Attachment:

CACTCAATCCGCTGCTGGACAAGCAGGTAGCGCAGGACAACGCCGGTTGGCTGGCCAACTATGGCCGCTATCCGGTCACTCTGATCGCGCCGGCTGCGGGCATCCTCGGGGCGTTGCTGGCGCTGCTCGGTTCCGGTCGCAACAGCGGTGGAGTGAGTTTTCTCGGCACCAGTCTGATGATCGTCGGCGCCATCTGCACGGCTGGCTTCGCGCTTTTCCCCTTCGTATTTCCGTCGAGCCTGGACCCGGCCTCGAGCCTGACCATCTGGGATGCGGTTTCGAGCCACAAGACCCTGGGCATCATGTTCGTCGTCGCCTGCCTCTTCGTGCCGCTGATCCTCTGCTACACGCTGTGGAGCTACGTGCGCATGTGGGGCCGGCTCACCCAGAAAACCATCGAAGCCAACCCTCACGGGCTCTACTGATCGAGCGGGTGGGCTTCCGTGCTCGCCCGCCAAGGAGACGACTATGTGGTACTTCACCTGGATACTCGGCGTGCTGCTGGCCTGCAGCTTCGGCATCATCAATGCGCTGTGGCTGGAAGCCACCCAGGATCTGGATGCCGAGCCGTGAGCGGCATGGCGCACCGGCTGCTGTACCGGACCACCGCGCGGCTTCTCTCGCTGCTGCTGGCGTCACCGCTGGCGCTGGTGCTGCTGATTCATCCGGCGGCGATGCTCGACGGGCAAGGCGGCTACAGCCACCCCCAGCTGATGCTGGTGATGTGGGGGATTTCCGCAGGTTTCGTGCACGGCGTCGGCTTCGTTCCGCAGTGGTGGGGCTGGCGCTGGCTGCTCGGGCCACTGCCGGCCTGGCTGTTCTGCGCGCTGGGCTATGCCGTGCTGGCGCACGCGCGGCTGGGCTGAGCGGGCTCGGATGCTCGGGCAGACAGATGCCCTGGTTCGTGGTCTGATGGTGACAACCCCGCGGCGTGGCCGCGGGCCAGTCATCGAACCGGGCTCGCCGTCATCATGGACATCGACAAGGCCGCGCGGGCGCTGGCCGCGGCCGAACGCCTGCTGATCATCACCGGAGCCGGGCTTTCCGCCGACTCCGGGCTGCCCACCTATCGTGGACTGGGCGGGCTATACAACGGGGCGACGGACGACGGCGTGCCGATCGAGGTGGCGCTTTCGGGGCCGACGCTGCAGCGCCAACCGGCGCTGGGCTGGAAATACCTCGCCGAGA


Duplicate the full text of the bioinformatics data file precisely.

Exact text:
CACTCAATCCGCTGCTGGACAAGCAGGTAGCGCAGGACAACGCCGGTTGGCTGGCCAACTATGGCCGCTATCCGGTCACTCTGATCGCGCCGGCTGCGGGCATCCTCGGGGCGTTGCTGGCGCTGCTCGGTTCCGGTCGCAACAGCGGTGGAGTGAGTTTTCTCGGCACCAGTCTGATGATCGTCGGCGCCATCTGCACGGCTGGCTTCGCGCTTTTCCCCTTCGTATTTCCGTCGAGCCTGGACCCGGCCTCGAGCCTGACCATCTGGGATGCGGTTTCGAGCCACAAGACCCTGGGCATCATGTTCGTCGTCGCCTGCCTCTTCGTGCCGCTGATCCTCTGCTACACGCTGTGGAGCTACGTGCGCATGTGGGGCCGGCTCACCCAGAAAACCATCGAAGCCAACCCTCACGGGCTCTACTGATCGAGCGGGTGGGCTTCCGTGCTCGCCCGCCAAGGAGACGACTATGTGGTACTTCACCTGGATACTCGGCGTGCTGCTGGCCTGCAGCTTCGGCATCATCAATGCGCTGTGGCTGGAAGCCACCCAGGATCTGGATGCCGAGCCGTGAGCGGCATGGCGCACCGGCTGCTGTACCGGACCACCGCGCGGCTTCTCTCGCTGCTGCTGGCGTCACCGCTGGCGCTGGTGCTGCTGATTCATCCGGCGGCGATGCTCGACGGGCAAGGCGGCTACAGCCACCCCCAGCTGATGCTGGTGATGTGGGGGATTTCCGCAGGTTTCGTGCACGGCGTCGGCTTCGTTCCGCAGTGGTGGGGCTGGCGCTGGCTGCTCGGGCCACTGCCGGCCTGGCTGTTCTGCGCGCTGGGCTATGCCGTGCTGGCGCACGCGCGGCTGGGCTGAGCGGGCTCGGATGCTCGGGCAGACAGATGCCCTGGTTCGTGGTCTGATGGTGACAACCCCGCGGCGTGGCCGCGGGCCAGTCATCGAACCGGGCTCGCCGTCATCATGGACATCGACAAGGCCGCGCGGGCGCTGGCCGCGGCCGAACGCCTGCTGATCATCACCGGAGCCGGGCTTTCCGCCGACTCCGGGCTGCCCACCTATCGTGGACTGGGCGGGCTATACAACGGGGCGACGGACGACGGCGTGCCGATCGAGGTGGCGCTTTCGGGGCCGACGCTGCAGCGCCAACCGGCGCTGGGCTGGAAATACCTCGCCGAGA